After nearly three years of mystery, a clearer but conflicted portrait of James Holmes emerged from the first few hours of his trial in the Colorado theater shootings.
Opening arguments in the Colorado theater shooting trial revealed a torrent of new details about James Holmes and the 2012 attack that killed 12 and injured 70.
Opening statements ended Monday evening in the trial of the man who opened fire inside the movie theater in Aurora. Both sides focused the jury on the key point of whether James Holmes was sane when he killed 12 people and injured 70 others.
Two versions of the unstable mind of James Holmes were presented to a jury as lawyers revealed many more details about his conversion from a promising grad student to a gunman capable of opening fire on hundreds of unsuspecting moviegoers.
A prosecutor declared Monday that two psychiatric exams found Colorado theater gunman James Holmes to be sane as he meticulously plotted a mass murder, considering a bomb or biological warfare before settling on a shooting.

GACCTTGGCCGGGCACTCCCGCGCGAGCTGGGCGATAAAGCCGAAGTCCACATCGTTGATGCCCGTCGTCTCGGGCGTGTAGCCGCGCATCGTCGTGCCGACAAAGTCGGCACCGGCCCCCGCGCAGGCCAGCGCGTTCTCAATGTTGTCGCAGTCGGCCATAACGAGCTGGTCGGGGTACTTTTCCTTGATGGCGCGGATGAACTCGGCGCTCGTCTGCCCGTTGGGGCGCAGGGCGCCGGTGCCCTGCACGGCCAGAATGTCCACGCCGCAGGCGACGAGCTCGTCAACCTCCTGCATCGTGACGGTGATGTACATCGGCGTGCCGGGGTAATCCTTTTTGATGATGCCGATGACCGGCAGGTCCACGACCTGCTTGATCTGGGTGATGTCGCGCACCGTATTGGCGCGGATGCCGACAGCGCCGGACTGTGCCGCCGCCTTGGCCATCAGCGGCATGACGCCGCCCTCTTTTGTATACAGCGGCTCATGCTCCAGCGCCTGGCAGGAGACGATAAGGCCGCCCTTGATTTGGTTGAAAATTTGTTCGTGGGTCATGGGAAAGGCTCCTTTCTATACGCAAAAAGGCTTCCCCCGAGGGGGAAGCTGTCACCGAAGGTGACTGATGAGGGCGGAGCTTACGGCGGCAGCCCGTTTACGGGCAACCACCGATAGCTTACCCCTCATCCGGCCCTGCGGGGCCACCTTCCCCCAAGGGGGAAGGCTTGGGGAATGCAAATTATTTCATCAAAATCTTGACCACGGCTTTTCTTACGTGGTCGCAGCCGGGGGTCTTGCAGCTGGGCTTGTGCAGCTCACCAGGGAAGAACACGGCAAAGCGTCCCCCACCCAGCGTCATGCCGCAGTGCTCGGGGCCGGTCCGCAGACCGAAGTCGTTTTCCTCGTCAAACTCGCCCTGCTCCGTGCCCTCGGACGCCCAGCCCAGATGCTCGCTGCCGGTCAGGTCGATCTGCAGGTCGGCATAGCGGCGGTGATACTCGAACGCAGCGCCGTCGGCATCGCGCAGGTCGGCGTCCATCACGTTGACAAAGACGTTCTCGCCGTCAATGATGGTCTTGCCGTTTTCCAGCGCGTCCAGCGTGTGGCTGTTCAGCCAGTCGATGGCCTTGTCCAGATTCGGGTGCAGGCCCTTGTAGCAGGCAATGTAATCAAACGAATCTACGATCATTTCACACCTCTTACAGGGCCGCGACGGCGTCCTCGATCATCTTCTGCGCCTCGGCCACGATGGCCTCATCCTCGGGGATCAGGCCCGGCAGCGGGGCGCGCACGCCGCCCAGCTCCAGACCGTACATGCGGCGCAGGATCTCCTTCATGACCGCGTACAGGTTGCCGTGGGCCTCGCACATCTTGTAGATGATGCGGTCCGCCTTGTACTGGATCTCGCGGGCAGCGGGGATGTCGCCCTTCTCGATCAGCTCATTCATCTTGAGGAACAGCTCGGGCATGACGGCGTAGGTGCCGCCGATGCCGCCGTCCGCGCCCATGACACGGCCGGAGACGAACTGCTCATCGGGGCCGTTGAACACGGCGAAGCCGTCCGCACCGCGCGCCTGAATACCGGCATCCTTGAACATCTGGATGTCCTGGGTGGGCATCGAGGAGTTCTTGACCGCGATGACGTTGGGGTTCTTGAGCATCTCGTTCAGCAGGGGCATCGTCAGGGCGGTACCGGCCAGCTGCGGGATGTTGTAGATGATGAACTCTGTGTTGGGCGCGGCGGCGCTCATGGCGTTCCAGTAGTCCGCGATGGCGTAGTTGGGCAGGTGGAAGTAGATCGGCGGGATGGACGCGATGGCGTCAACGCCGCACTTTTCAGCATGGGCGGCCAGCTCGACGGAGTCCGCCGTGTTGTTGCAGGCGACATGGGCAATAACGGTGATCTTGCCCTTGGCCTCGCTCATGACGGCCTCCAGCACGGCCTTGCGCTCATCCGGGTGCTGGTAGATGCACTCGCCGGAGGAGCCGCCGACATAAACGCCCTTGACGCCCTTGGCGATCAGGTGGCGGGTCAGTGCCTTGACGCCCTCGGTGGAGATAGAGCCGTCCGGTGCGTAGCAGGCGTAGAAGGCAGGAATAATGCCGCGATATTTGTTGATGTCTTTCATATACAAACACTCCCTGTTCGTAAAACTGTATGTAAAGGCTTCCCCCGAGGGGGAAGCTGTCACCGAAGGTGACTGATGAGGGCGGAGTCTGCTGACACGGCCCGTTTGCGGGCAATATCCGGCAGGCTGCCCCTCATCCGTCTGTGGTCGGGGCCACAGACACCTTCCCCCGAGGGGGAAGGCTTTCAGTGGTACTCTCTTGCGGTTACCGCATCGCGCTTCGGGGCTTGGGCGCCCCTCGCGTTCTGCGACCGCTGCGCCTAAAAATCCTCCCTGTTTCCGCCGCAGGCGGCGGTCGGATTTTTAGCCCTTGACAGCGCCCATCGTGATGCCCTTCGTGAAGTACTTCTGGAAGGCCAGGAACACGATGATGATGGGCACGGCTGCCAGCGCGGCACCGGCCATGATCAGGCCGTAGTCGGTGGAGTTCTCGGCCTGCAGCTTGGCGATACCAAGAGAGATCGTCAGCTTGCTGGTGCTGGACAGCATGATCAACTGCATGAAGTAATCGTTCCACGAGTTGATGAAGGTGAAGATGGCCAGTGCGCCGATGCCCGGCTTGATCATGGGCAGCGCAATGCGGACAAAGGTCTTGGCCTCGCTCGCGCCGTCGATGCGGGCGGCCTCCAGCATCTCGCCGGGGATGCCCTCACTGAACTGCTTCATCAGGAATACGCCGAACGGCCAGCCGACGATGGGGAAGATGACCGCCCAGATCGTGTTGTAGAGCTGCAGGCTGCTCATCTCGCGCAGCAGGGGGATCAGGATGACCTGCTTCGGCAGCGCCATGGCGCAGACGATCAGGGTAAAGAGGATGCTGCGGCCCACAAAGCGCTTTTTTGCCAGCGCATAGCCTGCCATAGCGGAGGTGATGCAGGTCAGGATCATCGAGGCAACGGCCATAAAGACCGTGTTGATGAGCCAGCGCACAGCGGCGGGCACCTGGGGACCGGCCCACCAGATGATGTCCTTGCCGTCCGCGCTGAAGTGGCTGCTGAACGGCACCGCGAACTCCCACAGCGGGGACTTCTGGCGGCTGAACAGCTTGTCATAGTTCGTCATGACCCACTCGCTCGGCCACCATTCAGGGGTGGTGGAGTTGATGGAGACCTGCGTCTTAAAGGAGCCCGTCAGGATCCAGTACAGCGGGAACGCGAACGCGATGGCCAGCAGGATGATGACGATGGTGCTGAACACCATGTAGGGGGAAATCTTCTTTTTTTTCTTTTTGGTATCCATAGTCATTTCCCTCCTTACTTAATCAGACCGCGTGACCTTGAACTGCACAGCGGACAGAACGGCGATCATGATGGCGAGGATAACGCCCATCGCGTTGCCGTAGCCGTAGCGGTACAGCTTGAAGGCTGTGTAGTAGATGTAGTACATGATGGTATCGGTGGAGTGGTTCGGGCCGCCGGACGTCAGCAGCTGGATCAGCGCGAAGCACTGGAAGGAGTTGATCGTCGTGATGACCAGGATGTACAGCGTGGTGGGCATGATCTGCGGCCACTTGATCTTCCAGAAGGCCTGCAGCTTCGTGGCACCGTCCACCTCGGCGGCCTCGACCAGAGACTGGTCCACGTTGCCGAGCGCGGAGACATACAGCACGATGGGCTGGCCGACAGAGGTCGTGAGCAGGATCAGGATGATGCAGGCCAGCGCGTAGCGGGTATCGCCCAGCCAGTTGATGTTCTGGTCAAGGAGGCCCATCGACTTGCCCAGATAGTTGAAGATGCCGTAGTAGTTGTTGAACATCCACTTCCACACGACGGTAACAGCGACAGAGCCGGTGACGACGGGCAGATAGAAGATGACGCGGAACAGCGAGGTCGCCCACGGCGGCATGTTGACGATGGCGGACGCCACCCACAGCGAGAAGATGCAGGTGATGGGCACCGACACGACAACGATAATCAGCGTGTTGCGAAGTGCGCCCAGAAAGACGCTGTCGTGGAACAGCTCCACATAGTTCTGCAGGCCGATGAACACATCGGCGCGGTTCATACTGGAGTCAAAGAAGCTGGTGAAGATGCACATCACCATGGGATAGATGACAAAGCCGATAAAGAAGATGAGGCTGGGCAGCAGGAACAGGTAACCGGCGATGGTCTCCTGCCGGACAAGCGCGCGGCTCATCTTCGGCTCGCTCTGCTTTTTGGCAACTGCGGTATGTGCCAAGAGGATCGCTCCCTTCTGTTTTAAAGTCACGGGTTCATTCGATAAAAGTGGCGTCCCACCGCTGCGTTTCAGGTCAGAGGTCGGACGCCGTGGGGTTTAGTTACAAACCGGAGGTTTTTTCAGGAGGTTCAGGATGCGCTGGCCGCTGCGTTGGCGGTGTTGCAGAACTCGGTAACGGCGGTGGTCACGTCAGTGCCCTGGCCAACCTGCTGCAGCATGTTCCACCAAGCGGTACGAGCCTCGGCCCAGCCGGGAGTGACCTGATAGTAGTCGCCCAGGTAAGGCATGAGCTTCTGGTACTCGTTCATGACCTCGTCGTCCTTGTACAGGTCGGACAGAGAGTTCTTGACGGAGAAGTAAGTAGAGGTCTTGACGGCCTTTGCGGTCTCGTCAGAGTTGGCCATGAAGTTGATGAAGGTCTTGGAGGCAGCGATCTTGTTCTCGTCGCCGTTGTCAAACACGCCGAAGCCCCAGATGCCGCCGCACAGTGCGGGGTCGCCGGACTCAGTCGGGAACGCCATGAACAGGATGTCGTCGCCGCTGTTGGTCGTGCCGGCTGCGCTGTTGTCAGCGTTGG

James Holmes’ defense attorney, Daniel King, says his client “now regrets what took place in the theater.”
A public defender says James Holmes was insane when he opened fire in a crowded Colorado movie theater in 2012.
Colorado’s Republican Senate approved a bill Monday creating a new crime of fetal homicide, a measure proposed in response to an attack on a pregnant woman last month in Longmont.
A prosecutor says James Holmes considered other locations and methods for his attack, including biological warfare, before deciding on a mass shooting at a suburban Denver movie theater.
Colorado’s Senate President says accused Aurora theater shooter James Holmes should have been charged with 13 murders, not 12. That’s because one of the women who survived the 2012 shooting later miscarried.